Today was the last day of classes for Computers and Cognition, a course that's inspired a couple of posts here, and that I signed up for, for credit, even though it can't count towards my degree (how else was I going to make sure I actually bothered to do the work?). I'm sad it's done, but on the other hand, I won't miss those 8:30am, three-hour classes.
Ok, it's not entirely done - I still have to write my term paper. Other than my Master's thesis, the 8000 words required of me are the most I've ever had to write for school. Luckily, I finally settled on a topic that I think will keep my interest until the end: cognitive advantages of learning with augmented reality. This is something that will help me with my general research interest of educational entertainment and augmented reality.
While researching this topic, I started to notice the presence of cognitive theories in unexpected places. For example, I picked up Augmented Learning and have been devouring it in the last few days. Although not used extensively, cognitive theories like activity theory, situated learning, and constructivism are at least mentioned. I also bought Theory of Fun by Raph Koster to fill my Amazon super saver shipping quota, and found that he spends a lot of time reflecting on cognitive processes. It's as though everywhere I turn my newfound knowledge is coming in handy. ;)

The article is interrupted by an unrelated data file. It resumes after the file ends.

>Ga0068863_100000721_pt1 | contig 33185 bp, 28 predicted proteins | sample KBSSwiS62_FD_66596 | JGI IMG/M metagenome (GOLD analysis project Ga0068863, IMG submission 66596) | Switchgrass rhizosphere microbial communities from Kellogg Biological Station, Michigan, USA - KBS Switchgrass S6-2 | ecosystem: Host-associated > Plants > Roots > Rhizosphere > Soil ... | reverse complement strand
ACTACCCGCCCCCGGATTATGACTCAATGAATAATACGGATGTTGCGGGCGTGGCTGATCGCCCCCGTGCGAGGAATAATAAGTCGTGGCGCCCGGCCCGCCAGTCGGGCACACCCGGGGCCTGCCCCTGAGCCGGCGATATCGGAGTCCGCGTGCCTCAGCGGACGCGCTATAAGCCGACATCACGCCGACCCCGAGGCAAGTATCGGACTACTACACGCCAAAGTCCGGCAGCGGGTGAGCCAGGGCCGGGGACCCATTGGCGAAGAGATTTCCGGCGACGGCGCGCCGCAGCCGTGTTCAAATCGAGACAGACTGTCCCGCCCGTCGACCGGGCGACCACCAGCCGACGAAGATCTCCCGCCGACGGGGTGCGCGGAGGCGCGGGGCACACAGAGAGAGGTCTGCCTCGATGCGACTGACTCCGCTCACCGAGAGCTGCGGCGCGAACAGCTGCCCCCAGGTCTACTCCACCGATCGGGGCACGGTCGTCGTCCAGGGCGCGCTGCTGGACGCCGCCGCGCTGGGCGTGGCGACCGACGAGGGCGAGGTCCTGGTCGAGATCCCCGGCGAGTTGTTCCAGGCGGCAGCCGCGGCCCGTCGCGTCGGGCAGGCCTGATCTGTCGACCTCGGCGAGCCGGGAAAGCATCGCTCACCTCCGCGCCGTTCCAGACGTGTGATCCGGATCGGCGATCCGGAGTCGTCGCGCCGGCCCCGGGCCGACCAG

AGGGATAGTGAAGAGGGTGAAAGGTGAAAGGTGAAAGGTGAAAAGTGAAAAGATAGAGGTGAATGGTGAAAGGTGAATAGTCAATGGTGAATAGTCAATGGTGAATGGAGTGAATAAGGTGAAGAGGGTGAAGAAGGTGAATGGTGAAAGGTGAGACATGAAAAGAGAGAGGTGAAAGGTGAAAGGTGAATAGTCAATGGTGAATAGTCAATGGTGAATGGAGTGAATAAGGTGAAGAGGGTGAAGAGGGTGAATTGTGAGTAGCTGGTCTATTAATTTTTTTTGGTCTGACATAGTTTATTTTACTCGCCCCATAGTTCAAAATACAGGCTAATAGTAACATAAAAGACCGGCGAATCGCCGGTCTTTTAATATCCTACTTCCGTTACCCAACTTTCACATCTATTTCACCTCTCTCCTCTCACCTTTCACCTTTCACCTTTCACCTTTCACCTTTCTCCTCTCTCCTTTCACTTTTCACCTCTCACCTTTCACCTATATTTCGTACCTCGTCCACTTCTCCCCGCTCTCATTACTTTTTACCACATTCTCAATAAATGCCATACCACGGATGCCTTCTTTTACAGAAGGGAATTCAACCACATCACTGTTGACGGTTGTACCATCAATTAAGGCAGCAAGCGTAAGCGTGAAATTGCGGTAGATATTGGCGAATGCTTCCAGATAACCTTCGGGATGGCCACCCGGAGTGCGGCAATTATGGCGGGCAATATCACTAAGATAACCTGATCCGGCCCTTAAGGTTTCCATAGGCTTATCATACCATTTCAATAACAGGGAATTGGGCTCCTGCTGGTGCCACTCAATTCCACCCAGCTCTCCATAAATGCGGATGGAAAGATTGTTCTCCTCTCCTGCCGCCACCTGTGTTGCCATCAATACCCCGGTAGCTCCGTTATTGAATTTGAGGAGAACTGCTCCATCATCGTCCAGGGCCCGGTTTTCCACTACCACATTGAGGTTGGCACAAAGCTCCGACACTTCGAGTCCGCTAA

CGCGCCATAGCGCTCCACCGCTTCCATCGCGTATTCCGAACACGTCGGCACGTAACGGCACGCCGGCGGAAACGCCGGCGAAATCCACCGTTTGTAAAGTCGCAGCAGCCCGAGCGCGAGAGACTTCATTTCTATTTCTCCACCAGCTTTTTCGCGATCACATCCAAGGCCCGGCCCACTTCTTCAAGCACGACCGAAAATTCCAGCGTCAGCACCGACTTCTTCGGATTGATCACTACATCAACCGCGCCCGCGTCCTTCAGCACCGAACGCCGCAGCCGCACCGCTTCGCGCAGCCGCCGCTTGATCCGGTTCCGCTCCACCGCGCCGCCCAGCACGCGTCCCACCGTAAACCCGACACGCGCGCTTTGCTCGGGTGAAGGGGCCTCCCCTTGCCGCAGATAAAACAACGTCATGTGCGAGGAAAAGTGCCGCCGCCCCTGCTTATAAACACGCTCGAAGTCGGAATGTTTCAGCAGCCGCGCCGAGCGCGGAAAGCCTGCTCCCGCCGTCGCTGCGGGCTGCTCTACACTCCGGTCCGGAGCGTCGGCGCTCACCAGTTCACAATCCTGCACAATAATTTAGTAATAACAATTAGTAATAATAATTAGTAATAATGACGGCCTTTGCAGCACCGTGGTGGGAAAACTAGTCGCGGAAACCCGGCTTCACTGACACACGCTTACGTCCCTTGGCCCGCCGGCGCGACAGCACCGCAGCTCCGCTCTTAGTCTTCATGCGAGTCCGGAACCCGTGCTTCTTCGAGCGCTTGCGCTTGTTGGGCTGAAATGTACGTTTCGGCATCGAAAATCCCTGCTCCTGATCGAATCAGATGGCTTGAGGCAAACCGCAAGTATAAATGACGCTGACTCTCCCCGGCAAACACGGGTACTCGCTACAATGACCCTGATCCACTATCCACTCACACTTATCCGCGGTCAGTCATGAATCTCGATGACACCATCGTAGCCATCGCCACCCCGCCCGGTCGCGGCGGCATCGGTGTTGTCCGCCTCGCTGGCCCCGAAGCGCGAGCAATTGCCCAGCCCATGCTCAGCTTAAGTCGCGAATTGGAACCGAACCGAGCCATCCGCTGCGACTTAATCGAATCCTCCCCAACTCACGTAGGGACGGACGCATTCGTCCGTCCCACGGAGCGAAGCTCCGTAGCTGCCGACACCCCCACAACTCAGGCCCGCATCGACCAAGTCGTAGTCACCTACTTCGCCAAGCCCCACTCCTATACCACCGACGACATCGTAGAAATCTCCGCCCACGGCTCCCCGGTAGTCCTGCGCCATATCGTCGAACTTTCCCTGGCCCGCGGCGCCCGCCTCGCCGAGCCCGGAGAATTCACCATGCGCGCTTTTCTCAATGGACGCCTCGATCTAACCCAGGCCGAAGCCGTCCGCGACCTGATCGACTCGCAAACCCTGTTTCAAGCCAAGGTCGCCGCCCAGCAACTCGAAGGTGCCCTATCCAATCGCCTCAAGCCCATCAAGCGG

I'm really glad I took this class. Thinking about games and especially learning through the lens of the theories I've now been exposed to is going to come in handy. I already have a much clearer idea of what makes augmented reality special, for example, and will be thinking of applications that take advantage of this rather than showcasing the coolest new technology advances for the sake of it. This also again reinforces the importance of learning things outside your own discipline - you will gain something from the experience, no matter how small.